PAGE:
The third-degree murder charge against Derek Chauvin, the former Minneapolis police officer responsible for the death of George Floyd, has been dropped, while the charges of second-degree murder and manslaughter have been upheld. A Minnesota judge announced the decision on Thursday, October 22, as the George Floyd murder trial will proceed for Chauvin and the other three officers involved in his death.

The state has the opportunity to appeal the dismissal of the third-degree murder charge over the next five days. Furthermore, the court ruled to uphold the charges of aiding and abetting second-degree murder against officers Thomas Lane, Tou Thao, and J. Alexander Kueng.

"The court has sustained eight out of nine charges against the defendants in the murder of George Floyd, including the most serious charges against all four defendants," Minnesota Attorney General Keith Ellison said in a statement. "This means that all four defendants will stand trial for murder and manslaughter, both in the second degree. This is an important, positive step forward in the path toward justice for George Floyd, his family, our community, and Minnesota. We look forward to presenting the prosecution's case to a jury in Hennepin County."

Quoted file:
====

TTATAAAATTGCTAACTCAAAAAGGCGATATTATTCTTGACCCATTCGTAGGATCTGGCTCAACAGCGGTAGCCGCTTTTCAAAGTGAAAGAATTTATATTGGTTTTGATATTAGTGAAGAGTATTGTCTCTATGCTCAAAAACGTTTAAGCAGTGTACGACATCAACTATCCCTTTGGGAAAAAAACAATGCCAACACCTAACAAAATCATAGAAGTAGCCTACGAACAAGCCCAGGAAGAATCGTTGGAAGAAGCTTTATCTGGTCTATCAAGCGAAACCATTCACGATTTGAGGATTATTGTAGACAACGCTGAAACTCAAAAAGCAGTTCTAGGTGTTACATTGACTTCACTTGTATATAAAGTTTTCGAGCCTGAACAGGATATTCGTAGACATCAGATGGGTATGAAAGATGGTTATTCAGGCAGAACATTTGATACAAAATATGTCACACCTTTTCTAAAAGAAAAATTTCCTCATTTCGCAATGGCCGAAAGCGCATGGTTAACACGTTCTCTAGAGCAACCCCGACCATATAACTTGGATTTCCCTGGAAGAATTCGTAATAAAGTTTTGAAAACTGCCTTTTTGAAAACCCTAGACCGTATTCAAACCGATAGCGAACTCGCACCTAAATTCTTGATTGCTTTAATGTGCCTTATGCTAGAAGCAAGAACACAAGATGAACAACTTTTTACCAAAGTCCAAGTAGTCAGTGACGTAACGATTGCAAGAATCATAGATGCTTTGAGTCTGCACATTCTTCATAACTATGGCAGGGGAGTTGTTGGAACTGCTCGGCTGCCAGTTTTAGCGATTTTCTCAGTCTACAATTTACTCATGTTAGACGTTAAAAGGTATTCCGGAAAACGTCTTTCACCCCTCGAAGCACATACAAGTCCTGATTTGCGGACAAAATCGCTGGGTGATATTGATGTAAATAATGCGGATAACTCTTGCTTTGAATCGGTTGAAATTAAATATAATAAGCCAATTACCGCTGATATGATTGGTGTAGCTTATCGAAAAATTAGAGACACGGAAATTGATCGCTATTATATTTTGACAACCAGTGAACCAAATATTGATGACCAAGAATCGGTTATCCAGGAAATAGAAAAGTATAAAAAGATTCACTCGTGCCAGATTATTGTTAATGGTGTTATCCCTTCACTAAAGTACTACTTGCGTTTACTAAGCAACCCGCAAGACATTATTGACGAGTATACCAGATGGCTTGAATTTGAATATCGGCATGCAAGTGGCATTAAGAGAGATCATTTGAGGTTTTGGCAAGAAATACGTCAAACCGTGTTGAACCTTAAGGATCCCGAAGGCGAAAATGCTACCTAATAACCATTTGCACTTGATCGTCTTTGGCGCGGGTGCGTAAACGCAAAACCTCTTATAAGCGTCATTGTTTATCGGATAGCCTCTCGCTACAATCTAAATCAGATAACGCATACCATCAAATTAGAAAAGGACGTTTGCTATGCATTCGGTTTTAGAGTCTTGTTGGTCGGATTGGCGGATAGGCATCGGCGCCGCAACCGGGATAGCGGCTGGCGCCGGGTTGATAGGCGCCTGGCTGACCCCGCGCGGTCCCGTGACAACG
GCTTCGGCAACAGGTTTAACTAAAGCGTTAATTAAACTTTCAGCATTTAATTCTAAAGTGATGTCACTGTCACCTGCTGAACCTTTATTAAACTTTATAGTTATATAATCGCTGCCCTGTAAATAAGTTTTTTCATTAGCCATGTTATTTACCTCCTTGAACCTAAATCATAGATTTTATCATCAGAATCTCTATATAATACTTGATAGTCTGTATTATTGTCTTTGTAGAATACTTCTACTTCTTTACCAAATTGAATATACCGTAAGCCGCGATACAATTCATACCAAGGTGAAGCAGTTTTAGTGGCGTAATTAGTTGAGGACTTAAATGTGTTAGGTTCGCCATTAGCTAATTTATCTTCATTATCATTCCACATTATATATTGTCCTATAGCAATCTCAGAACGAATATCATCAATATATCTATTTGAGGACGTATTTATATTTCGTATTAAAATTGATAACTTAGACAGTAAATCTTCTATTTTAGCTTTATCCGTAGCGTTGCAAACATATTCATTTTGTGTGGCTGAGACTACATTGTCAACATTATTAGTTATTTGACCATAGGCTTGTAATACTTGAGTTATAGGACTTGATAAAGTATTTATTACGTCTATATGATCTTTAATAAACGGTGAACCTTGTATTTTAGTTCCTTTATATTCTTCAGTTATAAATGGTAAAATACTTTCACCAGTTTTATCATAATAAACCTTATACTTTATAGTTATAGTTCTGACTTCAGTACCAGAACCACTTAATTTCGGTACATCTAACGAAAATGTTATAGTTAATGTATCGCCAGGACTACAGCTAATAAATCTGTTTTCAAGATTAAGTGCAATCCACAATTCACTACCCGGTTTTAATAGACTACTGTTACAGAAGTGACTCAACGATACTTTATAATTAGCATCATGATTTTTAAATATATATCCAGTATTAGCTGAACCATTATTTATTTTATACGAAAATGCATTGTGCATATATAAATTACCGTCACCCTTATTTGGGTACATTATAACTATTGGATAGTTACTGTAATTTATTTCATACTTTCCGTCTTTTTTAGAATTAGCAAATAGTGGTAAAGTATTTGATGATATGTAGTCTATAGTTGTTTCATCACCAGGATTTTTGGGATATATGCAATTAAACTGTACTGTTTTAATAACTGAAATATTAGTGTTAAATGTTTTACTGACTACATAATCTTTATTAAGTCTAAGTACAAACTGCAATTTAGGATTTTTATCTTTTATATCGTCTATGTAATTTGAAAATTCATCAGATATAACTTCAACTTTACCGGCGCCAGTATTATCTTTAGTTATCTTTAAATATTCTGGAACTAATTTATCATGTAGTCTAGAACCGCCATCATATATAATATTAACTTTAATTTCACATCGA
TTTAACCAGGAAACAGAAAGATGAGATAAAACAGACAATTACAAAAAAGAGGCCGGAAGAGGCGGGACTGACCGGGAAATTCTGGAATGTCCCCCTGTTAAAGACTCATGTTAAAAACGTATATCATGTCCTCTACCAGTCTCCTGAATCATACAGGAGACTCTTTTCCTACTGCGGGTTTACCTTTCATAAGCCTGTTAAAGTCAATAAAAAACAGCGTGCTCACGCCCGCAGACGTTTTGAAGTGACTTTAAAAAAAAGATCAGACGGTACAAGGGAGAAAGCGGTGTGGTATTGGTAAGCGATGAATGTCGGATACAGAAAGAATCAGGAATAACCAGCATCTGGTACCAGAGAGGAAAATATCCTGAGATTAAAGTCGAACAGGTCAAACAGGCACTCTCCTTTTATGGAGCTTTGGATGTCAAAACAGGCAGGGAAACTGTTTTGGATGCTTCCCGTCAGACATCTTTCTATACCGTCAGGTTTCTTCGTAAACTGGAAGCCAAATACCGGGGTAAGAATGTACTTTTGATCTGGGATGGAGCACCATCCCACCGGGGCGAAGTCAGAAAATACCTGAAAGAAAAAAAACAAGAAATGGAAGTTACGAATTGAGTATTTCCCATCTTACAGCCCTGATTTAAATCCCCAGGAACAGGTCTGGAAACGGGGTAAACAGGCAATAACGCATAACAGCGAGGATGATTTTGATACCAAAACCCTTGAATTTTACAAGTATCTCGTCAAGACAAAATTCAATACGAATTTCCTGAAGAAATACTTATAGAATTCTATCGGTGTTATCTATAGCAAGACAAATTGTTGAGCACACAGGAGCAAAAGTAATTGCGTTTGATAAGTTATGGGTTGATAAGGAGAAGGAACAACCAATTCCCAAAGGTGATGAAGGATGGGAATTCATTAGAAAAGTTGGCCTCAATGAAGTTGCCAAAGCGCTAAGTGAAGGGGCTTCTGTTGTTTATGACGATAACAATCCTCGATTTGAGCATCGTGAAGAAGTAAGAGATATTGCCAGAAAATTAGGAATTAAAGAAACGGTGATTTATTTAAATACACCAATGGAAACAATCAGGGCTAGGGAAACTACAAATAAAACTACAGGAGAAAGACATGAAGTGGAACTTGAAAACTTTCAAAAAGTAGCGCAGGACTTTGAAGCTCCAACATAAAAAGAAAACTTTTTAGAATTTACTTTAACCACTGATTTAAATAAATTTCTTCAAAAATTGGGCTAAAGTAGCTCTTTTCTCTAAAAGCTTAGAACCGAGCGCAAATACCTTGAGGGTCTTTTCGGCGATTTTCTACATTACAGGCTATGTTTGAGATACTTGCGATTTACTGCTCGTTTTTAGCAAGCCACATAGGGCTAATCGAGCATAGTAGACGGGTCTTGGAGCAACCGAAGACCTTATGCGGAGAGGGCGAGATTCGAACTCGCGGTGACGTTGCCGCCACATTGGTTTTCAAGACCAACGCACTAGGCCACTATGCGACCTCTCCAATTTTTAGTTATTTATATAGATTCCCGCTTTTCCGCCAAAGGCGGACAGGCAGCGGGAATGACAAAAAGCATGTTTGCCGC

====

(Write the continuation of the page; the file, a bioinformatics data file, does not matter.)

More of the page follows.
Lane, Thao, and Kueng have asked for separate trials, although it remains to be seen if the motion will be granted. The trials are scheduled to resume in March.

Minnesota Governor Tim Walz responded to today's ruling by calling it an "important step toward justice for George Floyd."

Attorney Ben Crump, who is representing Floyd's family, stated, "We are gratified that the court preserved eight of the nine charges against Derek Chauvin, including the more serious second-degree murder charge for which we expect a conviction, based on the clear and evident use of excessive force that we all saw on video."

"We will continue to fight for justice in the civil courts and will advocate both for justice in the criminal system and for meaningful police reforms. The family of George Floyd has confidence that Minnesota Attorney General Keith Ellison will make sure that the officers are held accountable to the full extent of the law based on the evidence that we witnessed on that video tape," he concluded.

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